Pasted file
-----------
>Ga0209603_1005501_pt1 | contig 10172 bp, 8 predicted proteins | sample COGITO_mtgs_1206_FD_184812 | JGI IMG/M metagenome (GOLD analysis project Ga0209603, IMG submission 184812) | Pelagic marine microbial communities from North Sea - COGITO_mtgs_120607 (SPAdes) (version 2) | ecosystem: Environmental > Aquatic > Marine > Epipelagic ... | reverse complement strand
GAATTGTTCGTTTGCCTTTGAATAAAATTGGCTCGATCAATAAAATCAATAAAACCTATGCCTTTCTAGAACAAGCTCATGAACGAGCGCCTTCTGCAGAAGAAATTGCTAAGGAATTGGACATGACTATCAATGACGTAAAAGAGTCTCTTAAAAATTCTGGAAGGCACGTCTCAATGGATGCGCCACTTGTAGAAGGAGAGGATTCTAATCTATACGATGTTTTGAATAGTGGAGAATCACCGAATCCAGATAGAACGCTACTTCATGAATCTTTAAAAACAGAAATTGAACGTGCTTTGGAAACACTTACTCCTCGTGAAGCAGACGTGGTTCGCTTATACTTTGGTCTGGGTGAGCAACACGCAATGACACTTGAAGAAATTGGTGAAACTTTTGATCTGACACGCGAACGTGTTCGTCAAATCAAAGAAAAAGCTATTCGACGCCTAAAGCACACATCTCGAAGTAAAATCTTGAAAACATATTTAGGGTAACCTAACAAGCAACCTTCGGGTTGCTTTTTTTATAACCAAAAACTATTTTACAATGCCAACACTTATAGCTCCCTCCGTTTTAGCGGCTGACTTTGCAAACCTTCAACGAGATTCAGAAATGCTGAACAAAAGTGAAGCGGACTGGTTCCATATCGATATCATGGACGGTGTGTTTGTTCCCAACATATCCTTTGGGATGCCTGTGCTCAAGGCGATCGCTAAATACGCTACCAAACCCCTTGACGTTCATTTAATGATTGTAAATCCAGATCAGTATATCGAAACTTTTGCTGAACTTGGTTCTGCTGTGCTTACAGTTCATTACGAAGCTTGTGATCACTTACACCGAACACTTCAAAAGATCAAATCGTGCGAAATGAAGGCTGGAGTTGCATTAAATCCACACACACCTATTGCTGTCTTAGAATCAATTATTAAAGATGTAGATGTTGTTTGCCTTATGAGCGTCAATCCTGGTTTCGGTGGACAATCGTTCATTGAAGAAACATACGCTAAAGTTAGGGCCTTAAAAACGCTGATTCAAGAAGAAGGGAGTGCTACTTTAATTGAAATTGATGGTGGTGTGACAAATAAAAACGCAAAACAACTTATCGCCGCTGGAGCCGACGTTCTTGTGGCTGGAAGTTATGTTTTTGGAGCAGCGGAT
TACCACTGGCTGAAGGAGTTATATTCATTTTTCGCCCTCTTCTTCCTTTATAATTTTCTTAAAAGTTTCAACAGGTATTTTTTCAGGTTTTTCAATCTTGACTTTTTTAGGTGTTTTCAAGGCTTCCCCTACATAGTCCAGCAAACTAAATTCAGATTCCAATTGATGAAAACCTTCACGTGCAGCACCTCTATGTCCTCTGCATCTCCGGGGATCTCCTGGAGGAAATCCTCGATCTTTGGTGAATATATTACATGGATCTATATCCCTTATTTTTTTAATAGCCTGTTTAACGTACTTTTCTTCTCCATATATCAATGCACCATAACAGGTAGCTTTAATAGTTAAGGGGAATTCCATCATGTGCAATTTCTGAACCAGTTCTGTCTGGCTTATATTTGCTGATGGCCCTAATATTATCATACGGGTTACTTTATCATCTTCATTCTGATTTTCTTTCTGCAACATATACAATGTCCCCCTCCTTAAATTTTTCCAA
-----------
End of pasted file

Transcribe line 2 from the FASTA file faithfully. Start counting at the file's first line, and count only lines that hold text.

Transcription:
GAATTGTTCGTTTGCCTTTGAATAAAATTGGCTCGATCAATAAAATCAATAAAACCTATGCCTTTCTAGAACAAGCTCATGAACGAGCGCCTTCTGCAGAAGAAATTGCTAAGGAATTGGACATGACTATCAATGACGTAAAAGAGTCTCTTAAAAATTCTGGAAGGCACGTCTCAATGGATGCGCCACTTGTAGAAGGAGAGGATTCTAATCTATACGATGTTTTGAATAGTGGAGAATCACCGAATCCAGATAGAACGCTACTTCATGAATCTTTAAAAACAGAAATTGAACGTGCTTTGGAAACACTTACTCCTCGTGAAGCAGACGTGGTTCGCTTATACTTTGGTCTGGGTGAGCAACACGCAATGACACTTGAAGAAATTGGTGAAACTTTTGATCTGACACGCGAACGTGTTCGTCAAATCAAAGAAAAAGCTATTCGACGCCTAAAGCACACATCTCGAAGTAAAATCTTGAAAACATATTTAGGGTAACCTAACAAGCAACCTTCGGGTTGCTTTTTTTATAACCAAAAACTATTTTACAATGCCAACACTTATAGCTCCCTCCGTTTTAGCGGCTGACTTTGCAAACCTTCAACGAGATTCAGAAATGCTGAACAAAAGTGAAGCGGACTGGTTCCATATCGATATCATGGACGGTGTGTTTGTTCCCAACATATCCTTTGGGATGCCTGTGCTCAAGGCGATCGCTAAATACGCTACCAAACCCCTTGACGTTCATTTAATGATTGTAAATCCAGATCAGTATATCGAAACTTTTGCTGAACTTGGTTCTGCTGTGCTTACAGTTCATTACGAAGCTTGTGATCACTTACACCGAACACTTCAAAAGATCAAATCGTGCGAAATGAAGGCTGGAGTTGCATTAAATCCACACACACCTATTGCTGTCTTAGAATCAATTATTAAAGATGTAGATGTTGTTTGCCTTATGAGCGTCAATCCTGGTTTCGGTGGACAATCGTTCATTGAAGAAACATACGCTAAAGTTAGGGCCTTAAAAACGCTGATTCAAGAAGAAGGGAGTGCTACTTTAATTGAAATTGATGGTGGTGTGACAAATAAAAACGCAAAACAACTTATCGCCGCTGGAGCCGACGTTCTTGTGGCTGGAAGTTATGTTTTTGGAGCAGCGGAT